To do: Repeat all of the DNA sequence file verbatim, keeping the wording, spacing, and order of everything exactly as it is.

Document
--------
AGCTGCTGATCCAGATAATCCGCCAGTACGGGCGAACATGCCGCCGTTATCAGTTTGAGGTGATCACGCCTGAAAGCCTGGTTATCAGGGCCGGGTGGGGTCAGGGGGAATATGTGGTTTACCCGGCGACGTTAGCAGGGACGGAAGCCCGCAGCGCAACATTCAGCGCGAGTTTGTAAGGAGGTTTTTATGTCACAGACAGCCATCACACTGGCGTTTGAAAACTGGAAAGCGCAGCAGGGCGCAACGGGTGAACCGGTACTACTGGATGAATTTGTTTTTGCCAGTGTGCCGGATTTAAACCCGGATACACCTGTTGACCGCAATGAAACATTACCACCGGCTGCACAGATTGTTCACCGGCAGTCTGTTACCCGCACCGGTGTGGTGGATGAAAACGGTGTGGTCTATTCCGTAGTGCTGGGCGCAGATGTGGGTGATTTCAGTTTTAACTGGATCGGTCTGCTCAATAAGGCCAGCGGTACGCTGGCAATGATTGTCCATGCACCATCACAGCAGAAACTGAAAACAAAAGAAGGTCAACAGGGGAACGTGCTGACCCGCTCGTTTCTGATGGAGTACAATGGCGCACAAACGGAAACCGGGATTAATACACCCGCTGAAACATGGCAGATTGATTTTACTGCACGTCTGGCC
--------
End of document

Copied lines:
AGCTGCTGATCCAGATAATCCGCCAGTACGGGCGAACATGCCGCCGTTATCAGTTTGAGGTGATCACGCCTGAAAGCCTGGTTATCAGGGCCGGGTGGGGTCAGGGGGAATATGTGGTTTACCCGGCGACGTTAGCAGGGACGGAAGCCCGCAGCGCAACATTCAGCGCGAGTTTGTAAGGAGGTTTTTATGTCACAGACAGCCATCACACTGGCGTTTGAAAACTGGAAAGCGCAGCAGGGCGCAACGGGTGAACCGGTACTACTGGATGAATTTGTTTTTGCCAGTGTGCCGGATTTAAACCCGGATACACCTGTTGACCGCAATGAAACATTACCACCGGCTGCACAGATTGTTCACCGGCAGTCTGTTACCCGCACCGGTGTGGTGGATGAAAACGGTGTGGTCTATTCCGTAGTGCTGGGCGCAGATGTGGGTGATTTCAGTTTTAACTGGATCGGTCTGCTCAATAAGGCCAGCGGTACGCTGGCAATGATTGTCCATGCACCATCACAGCAGAAACTGAAAACAAAAGAAGGTCAACAGGGGAACGTGCTGACCCGCTCGTTTCTGATGGAGTACAATGGCGCACAAACGGAAACCGGGATTAATACACCCGCTGAAACATGGCAGATTGATTTTACTGCACGTCTGGCC